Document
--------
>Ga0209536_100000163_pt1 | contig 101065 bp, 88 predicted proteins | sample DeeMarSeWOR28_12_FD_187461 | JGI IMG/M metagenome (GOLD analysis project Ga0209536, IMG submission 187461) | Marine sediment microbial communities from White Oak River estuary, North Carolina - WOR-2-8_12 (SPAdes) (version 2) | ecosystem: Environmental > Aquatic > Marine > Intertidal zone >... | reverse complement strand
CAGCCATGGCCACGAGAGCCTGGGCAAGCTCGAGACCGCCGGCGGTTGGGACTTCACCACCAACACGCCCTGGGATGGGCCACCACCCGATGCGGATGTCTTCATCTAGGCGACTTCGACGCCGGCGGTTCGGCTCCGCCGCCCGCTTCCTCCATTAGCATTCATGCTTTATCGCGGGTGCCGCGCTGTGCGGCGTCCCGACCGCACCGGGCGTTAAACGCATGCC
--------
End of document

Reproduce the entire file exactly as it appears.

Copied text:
>Ga0209536_100000163_pt1 | contig 101065 bp, 88 predicted proteins | sample DeeMarSeWOR28_12_FD_187461 | JGI IMG/M metagenome (GOLD analysis project Ga0209536, IMG submission 187461) | Marine sediment microbial communities from White Oak River estuary, North Carolina - WOR-2-8_12 (SPAdes) (version 2) | ecosystem: Environmental > Aquatic > Marine > Intertidal zone >... | reverse complement strand
CAGCCATGGCCACGAGAGCCTGGGCAAGCTCGAGACCGCCGGCGGTTGGGACTTCACCACCAACACGCCCTGGGATGGGCCACCACCCGATGCGGATGTCTTCATCTAGGCGACTTCGACGCCGGCGGTTCGGCTCCGCCGCCCGCTTCCTCCATTAGCATTCATGCTTTATCGCGGGTGCCGCGCTGTGCGGCGTCCCGACCGCACCGGGCGTTAAACGCATGCC